Sometimes it takes a shock to bring us to our senses. Catastrophic news can jar us from our slumber and cause us to reconsider how we are leading our lives. Consider Tim, for instance. Imagine his shock when told by his doctor he had a terminal illness (cancer) and should prepare for death. His initial shock was followed by anger. Interestingly, he changed that anger into a fierce determination to prove the doctors were wrong. Like Marcel Proust, Tim believed “For each illness that doctors cure with medicine, they provoke ten in healthy people by inoculating them with the virus that is a thousand times more powerful than any microbe: the idea that one is ill.” Tim also took to heart the advice that appears in a Mother Goose rhyme, “For every ailment under the sun, There is a remedy, or there is none, If there be one, try to find it; If there be none, never mind it.”
Tim refused to buy into the idea that he was ill. He ignored all dire warnings to prepare for death and just went on living. And that was more than twelve years ago! Not only did Tim get a reprieve from death, but he also got an opportunity to reflect on what is most important in life for him. There is nothing like a death sentence to help us set our priorities.
If you discovered you had a terminal illness, would you do anything differently? Most of us would. Now, here’s the point: you DO have a terminal illness. All of us do. It is called LIFE. So, what are we waiting for? The time to do things differently, set our priorities, and strive toward our goals is now. We can no longer wait. We cannot afford to treat life like a rainstorm, whiling away the time as we wait for it to stop. When will we start to spend time on what we believe is most important in our lives? The choice we have to make is a simple, but urgent one. For as Time Management Expert Alan Lakein says, “Time = Life, Therefore, waste your time and waste your life, or master your time and master your life.” To reinforce this message, I’m including a list of reasons to act on our priorities now.
- Because of the brevity of life, there is no time to delay. Yang Zhu elegantly reminds us how brief life is, “One hundred years is the limit of a long life. Not one in a thousand ever attains to it. Yet if they do, still unconscious infancy and old age take up about half this time. The time he passes unconsciously while asleep at night, and that which is wasted though awake during the day, also amounts to another half of the rest. Again pain and sickness, sorrow and fear, fill up about a half, so that he really gets only ten years or so for his enjoyment. And even then there is not one hour free from some anxiety.” Here’s how Austin Dobson expresses his view on the subject, “Time goes, you say? Ah, no! Alas, time stays, we go.”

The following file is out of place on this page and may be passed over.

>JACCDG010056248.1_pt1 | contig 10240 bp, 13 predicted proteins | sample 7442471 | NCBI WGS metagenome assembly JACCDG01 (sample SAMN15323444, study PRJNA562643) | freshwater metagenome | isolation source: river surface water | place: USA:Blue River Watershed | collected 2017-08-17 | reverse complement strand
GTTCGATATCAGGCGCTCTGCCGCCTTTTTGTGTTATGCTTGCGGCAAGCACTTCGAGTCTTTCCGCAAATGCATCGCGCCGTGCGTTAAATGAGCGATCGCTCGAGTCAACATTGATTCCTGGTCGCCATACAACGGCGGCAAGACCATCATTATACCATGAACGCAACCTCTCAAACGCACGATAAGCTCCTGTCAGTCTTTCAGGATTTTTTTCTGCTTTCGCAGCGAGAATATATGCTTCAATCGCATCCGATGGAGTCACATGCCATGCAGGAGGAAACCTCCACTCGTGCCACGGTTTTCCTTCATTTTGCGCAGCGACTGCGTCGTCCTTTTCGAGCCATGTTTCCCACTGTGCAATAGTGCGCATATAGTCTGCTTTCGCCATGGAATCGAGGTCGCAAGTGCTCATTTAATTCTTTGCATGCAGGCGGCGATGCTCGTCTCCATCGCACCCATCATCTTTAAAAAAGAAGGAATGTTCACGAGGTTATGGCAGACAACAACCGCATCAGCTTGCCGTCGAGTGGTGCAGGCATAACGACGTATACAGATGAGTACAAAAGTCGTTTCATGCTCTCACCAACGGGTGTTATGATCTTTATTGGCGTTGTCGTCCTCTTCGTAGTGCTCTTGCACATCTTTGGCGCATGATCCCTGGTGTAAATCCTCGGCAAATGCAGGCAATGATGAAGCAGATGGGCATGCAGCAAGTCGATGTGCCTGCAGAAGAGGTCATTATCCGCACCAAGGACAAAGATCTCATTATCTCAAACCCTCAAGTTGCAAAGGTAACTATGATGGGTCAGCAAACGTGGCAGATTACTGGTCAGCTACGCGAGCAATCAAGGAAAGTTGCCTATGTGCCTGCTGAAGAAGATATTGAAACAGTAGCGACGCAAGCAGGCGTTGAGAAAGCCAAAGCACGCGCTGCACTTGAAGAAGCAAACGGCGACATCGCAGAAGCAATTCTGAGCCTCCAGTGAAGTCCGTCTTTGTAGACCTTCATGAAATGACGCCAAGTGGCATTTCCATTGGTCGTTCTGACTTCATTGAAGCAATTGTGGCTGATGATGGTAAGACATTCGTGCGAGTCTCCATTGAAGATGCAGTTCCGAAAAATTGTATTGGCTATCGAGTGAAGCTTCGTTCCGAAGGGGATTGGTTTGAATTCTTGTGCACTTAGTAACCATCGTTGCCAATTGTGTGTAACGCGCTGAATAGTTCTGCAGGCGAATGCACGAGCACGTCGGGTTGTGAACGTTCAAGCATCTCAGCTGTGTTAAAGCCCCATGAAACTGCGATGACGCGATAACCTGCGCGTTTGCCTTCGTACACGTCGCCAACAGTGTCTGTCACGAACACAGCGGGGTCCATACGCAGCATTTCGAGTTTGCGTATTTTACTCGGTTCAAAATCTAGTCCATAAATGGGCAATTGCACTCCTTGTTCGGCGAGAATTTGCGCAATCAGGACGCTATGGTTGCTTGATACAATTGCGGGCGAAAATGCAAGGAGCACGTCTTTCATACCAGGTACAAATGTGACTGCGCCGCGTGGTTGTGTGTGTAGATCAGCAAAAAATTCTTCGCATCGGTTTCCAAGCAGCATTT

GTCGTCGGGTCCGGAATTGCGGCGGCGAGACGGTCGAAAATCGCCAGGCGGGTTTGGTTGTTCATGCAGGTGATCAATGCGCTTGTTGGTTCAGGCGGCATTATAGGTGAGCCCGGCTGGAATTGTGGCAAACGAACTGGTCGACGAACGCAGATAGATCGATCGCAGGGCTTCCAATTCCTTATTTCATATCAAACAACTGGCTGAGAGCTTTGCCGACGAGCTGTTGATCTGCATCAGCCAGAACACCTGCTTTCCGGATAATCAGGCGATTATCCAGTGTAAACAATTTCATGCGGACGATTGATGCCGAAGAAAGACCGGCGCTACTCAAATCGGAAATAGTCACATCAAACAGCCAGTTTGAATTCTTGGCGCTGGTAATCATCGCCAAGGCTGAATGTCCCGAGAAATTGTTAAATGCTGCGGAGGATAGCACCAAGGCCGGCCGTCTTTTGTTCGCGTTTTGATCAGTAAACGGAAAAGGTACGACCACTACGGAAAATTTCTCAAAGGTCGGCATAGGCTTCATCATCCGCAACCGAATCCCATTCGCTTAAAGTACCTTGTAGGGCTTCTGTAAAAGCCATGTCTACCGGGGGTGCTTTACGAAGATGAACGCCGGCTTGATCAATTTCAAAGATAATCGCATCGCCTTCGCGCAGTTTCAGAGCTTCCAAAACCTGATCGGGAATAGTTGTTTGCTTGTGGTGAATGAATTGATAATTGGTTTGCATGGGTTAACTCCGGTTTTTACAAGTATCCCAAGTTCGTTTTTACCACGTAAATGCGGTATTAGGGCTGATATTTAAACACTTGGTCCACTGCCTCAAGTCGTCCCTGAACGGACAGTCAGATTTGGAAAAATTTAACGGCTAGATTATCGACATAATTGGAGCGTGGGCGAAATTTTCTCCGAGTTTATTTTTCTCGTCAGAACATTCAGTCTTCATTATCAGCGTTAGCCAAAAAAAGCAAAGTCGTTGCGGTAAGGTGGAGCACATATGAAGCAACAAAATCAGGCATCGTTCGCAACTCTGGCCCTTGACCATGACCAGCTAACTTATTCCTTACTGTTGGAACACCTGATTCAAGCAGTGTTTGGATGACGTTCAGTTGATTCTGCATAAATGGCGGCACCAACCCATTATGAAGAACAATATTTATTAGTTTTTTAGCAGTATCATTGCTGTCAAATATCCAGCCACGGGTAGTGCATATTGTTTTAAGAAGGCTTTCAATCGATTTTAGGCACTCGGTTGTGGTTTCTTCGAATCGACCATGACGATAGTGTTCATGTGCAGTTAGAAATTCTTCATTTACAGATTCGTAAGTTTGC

- The sooner we act, the sooner we can learn from our experience, make corrections, and reap the rewards. Remember, things may take longer to do than we imagine, and we may not get it right the first time. We cannot choose the day and time we will be successful, but we can choose to begin now, thereby hastening our eventual success.
- Although things may take longer to do than imagined, they are also easier to do than imagined. But this advantage disappears if we keep postponing things. For as we delay, the number of tasks keeps rising, reducing the time we have to spend on our projects. As we try to cram many tasks into the little time we have, the quality of our effort decreases and the likelihood of making a mistake rises.
- The need to act now should be a foregone conclusion, for the only time we have the power to act is at this very moment. The past and present cannot help us, only this moment can.
- The consequences of our positive actions boost our value, confidence, knowledge, and power. What better time to enjoy these benefits than now Enjoy life instead of watching others do so. Become a participant, not a spectator. Rather than watching what happens to you, make what you want to happen, happen. If we have time to complain about how bad things are, we have time to do something about it. Keep in mind what Andy Warhol said, “They always say that time changes things, but you actually have to change them yourself.”